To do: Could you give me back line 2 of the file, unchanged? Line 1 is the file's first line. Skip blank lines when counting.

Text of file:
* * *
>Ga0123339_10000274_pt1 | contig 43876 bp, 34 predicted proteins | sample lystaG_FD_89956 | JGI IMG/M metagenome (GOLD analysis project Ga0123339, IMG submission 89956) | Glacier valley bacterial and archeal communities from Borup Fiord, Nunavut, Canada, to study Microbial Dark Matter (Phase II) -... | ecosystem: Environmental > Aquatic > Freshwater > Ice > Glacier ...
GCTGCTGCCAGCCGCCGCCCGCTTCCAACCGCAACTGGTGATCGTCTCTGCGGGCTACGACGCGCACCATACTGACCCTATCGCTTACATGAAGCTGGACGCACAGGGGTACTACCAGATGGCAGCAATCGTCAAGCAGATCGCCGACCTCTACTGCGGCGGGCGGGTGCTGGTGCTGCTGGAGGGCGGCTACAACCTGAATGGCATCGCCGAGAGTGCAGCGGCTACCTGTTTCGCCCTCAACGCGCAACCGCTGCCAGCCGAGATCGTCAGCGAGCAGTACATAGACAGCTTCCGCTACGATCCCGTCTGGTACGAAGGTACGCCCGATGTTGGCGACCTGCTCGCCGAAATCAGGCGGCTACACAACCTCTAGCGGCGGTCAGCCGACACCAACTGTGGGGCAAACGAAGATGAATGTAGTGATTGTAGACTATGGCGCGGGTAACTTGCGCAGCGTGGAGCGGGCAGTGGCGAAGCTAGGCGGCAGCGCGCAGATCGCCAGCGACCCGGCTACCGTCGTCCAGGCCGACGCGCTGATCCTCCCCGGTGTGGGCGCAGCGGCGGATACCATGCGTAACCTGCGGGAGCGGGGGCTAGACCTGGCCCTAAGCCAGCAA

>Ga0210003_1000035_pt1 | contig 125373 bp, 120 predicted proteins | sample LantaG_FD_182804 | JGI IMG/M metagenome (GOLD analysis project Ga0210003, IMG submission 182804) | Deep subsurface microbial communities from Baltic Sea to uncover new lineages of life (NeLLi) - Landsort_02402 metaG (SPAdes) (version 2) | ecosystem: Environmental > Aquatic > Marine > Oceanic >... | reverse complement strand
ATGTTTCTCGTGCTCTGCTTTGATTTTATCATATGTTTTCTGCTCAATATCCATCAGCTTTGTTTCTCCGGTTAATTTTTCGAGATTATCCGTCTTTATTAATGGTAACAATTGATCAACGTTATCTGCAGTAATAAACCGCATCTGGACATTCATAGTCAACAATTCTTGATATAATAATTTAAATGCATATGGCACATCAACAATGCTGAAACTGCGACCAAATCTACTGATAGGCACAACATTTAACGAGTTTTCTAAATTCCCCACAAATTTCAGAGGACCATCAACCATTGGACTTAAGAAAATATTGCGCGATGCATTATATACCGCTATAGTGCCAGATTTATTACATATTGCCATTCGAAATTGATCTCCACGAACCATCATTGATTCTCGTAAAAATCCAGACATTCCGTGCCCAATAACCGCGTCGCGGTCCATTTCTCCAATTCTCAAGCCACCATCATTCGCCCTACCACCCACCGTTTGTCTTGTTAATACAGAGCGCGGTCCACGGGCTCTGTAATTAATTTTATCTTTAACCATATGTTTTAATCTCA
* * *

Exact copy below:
GCTGCTGCCAGCCGCCGCCCGCTTCCAACCGCAACTGGTGATCGTCTCTGCGGGCTACGACGCGCACCATACTGACCCTATCGCTTACATGAAGCTGGACGCACAGGGGTACTACCAGATGGCAGCAATCGTCAAGCAGATCGCCGACCTCTACTGCGGCGGGCGGGTGCTGGTGCTGCTGGAGGGCGGCTACAACCTGAATGGCATCGCCGAGAGTGCAGCGGCTACCTGTTTCGCCCTCAACGCGCAACCGCTGCCAGCCGAGATCGTCAGCGAGCAGTACATAGACAGCTTCCGCTACGATCCCGTCTGGTACGAAGGTACGCCCGATGTTGGCGACCTGCTCGCCGAAATCAGGCGGCTACACAACCTCTAGCGGCGGTCAGCCGACACCAACTGTGGGGCAAACGAAGATGAATGTAGTGATTGTAGACTATGGCGCGGGTAACTTGCGCAGCGTGGAGCGGGCAGTGGCGAAGCTAGGCGGCAGCGCGCAGATCGCCAGCGACCCGGCTACCGTCGTCCAGGCCGACGCGCTGATCCTCCCCGGTGTGGGCGCAGCGGCGGATACCATGCGTAACCTGCGGGAGCGGGGGCTAGACCTGGCCCTAAGCCAGCAA